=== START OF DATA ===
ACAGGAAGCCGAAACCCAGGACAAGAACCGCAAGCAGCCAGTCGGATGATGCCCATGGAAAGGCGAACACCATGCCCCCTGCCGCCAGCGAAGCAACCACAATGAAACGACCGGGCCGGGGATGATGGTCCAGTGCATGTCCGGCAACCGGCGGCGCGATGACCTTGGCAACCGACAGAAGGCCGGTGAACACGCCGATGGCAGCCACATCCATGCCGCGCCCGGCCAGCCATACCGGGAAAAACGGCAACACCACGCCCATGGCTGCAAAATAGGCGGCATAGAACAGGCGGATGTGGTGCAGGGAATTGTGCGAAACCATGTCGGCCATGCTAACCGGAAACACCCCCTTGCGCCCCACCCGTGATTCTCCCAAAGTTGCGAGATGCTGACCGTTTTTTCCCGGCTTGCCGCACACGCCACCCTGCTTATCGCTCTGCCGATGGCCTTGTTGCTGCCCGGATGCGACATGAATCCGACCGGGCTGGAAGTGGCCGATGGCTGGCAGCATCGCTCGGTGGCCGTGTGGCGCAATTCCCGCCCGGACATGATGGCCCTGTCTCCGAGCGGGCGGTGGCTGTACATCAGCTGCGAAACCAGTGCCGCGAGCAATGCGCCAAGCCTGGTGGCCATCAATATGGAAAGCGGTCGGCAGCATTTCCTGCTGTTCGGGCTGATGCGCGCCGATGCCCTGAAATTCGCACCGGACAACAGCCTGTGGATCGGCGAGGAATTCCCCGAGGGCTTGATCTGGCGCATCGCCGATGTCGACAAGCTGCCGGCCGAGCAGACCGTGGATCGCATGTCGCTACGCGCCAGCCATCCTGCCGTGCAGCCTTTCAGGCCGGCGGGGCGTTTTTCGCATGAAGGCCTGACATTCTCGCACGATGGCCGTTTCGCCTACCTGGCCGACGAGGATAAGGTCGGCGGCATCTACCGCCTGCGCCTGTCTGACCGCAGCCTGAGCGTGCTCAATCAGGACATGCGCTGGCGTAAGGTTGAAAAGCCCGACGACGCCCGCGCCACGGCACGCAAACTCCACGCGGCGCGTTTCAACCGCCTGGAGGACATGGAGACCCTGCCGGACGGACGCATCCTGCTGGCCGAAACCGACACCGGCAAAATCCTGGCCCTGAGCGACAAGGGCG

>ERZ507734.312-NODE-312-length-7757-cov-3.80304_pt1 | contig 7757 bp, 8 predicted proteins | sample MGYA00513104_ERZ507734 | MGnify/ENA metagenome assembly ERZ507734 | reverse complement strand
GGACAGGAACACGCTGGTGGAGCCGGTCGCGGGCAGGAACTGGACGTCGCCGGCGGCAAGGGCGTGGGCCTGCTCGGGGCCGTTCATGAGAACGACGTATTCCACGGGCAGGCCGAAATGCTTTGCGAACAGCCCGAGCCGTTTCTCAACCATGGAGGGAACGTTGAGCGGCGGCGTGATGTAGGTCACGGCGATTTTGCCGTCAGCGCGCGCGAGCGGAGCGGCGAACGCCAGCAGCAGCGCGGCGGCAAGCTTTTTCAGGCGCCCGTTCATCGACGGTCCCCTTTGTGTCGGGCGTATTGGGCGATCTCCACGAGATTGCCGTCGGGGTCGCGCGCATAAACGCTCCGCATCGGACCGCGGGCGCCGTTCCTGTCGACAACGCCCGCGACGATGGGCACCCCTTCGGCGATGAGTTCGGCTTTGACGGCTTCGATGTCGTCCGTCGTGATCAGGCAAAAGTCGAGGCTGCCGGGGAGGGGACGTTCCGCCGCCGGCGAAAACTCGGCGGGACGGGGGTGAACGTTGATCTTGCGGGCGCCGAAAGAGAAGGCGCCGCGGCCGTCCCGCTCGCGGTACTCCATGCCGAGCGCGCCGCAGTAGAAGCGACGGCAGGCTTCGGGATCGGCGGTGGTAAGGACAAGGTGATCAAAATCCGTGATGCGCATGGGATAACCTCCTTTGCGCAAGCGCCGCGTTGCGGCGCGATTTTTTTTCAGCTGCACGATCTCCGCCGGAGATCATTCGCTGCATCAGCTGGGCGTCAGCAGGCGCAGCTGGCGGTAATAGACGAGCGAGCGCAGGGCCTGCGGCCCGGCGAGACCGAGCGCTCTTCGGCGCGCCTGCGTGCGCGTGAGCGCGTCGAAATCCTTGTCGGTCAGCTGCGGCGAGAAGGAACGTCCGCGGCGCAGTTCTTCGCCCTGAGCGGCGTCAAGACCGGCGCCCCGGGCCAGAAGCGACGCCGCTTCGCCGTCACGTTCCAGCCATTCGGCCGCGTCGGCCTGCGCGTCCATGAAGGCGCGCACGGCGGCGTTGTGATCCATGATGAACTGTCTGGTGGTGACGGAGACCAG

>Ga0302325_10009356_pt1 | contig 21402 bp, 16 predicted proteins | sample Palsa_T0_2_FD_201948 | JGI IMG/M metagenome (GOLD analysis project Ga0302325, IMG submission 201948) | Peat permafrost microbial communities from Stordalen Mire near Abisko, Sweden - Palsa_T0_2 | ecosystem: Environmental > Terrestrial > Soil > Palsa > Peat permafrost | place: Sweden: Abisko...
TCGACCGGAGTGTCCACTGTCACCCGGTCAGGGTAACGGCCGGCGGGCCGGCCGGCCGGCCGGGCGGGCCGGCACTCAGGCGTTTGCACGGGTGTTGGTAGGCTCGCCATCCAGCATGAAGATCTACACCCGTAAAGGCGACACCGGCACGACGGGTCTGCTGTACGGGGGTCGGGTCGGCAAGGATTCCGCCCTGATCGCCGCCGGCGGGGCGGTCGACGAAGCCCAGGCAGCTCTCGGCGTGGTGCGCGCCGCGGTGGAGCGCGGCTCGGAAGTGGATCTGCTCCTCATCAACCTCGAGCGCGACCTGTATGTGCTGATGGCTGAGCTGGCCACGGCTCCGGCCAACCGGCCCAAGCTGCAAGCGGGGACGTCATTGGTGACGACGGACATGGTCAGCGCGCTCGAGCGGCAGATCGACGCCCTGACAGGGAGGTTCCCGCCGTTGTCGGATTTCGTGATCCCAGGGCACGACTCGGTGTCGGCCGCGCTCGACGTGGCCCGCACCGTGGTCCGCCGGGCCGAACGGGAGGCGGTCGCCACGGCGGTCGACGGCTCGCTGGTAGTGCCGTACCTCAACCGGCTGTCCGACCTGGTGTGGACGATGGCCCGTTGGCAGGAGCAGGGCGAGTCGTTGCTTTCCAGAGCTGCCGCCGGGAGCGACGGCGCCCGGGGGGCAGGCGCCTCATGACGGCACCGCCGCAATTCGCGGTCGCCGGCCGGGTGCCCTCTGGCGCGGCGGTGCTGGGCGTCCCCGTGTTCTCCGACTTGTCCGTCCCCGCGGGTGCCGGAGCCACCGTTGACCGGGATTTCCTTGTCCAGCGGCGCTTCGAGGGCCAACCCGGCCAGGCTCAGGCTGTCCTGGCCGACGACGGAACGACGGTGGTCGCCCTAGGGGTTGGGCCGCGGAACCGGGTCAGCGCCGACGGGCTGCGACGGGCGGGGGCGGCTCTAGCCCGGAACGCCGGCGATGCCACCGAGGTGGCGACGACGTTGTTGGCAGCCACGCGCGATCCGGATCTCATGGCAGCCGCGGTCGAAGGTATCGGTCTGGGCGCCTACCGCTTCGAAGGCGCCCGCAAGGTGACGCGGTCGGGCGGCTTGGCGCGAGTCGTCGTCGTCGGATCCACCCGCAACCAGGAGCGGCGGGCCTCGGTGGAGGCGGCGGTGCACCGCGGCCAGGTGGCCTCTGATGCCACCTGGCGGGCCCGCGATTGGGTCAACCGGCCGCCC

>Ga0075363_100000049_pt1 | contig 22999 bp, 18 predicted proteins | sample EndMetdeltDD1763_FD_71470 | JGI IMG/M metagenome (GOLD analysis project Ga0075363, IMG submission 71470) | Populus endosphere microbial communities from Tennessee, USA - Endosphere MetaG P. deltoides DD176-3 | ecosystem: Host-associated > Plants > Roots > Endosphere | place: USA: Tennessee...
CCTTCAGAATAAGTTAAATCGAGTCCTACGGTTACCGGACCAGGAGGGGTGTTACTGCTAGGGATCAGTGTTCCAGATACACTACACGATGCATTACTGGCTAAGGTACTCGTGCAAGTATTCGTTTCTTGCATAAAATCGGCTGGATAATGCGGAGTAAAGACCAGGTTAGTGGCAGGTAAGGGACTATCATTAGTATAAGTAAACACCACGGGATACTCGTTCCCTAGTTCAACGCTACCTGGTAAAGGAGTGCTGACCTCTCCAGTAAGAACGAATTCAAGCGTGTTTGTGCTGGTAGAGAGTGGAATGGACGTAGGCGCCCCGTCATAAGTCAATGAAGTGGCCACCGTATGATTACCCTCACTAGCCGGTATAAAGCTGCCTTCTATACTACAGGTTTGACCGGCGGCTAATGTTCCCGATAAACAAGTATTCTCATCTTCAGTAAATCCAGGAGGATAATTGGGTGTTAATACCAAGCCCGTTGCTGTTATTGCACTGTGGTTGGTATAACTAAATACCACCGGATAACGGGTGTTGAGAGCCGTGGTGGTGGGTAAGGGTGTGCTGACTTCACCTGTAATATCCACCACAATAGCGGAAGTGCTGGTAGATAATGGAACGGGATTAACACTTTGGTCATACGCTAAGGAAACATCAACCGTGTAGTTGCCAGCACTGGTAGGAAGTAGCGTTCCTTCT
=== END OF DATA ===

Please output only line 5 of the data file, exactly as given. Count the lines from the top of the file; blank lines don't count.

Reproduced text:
TCGACCGGAGTGTCCACTGTCACCCGGTCAGGGTAACGGCCGGCGGGCCGGCCGGCCGGCCGGGCGGGCCGGCACTCAGGCGTTTGCACGGGTGTTGGTAGGCTCGCCATCCAGCATGAAGATCTACACCCGTAAAGGCGACACCGGCACGACGGGTCTGCTGTACGGGGGTCGGGTCGGCAAGGATTCCGCCCTGATCGCCGCCGGCGGGGCGGTCGACGAAGCCCAGGCAGCTCTCGGCGTGGTGCGCGCCGCGGTGGAGCGCGGCTCGGAAGTGGATCTGCTCCTCATCAACCTCGAGCGCGACCTGTATGTGCTGATGGCTGAGCTGGCCACGGCTCCGGCCAACCGGCCCAAGCTGCAAGCGGGGACGTCATTGGTGACGACGGACATGGTCAGCGCGCTCGAGCGGCAGATCGACGCCCTGACAGGGAGGTTCCCGCCGTTGTCGGATTTCGTGATCCCAGGGCACGACTCGGTGTCGGCCGCGCTCGACGTGGCCCGCACCGTGGTCCGCCGGGCCGAACGGGAGGCGGTCGCCACGGCGGTCGACGGCTCGCTGGTAGTGCCGTACCTCAACCGGCTGTCCGACCTGGTGTGGACGATGGCCCGTTGGCAGGAGCAGGGCGAGTCGTTGCTTTCCAGAGCTGCCGCCGGGAGCGACGGCGCCCGGGGGGCAGGCGCCTCATGACGGCACCGCCGCAATTCGCGGTCGCCGGCCGGGTGCCCTCTGGCGCGGCGGTGCTGGGCGTCCCCGTGTTCTCCGACTTGTCCGTCCCCGCGGGTGCCGGAGCCACCGTTGACCGGGATTTCCTTGTCCAGCGGCGCTTCGAGGGCCAACCCGGCCAGGCTCAGGCTGTCCTGGCCGACGACGGAACGACGGTGGTCGCCCTAGGGGTTGGGCCGCGGAACCGGGTCAGCGCCGACGGGCTGCGACGGGCGGGGGCGGCTCTAGCCCGGAACGCCGGCGATGCCACCGAGGTGGCGACGACGTTGTTGGCAGCCACGCGCGATCCGGATCTCATGGCAGCCGCGGTCGAAGGTATCGGTCTGGGCGCCTACCGCTTCGAAGGCGCCCGCAAGGTGACGCGGTCGGGCGGCTTGGCGCGAGTCGTCGTCGTCGGATCCACCCGCAACCAGGAGCGGCGGGCCTCGGTGGAGGCGGCGGTGCACCGCGGCCAGGTGGCCTCTGATGCCACCTGGCGGGCCCGCGATTGGGTCAACCGGCCGCCC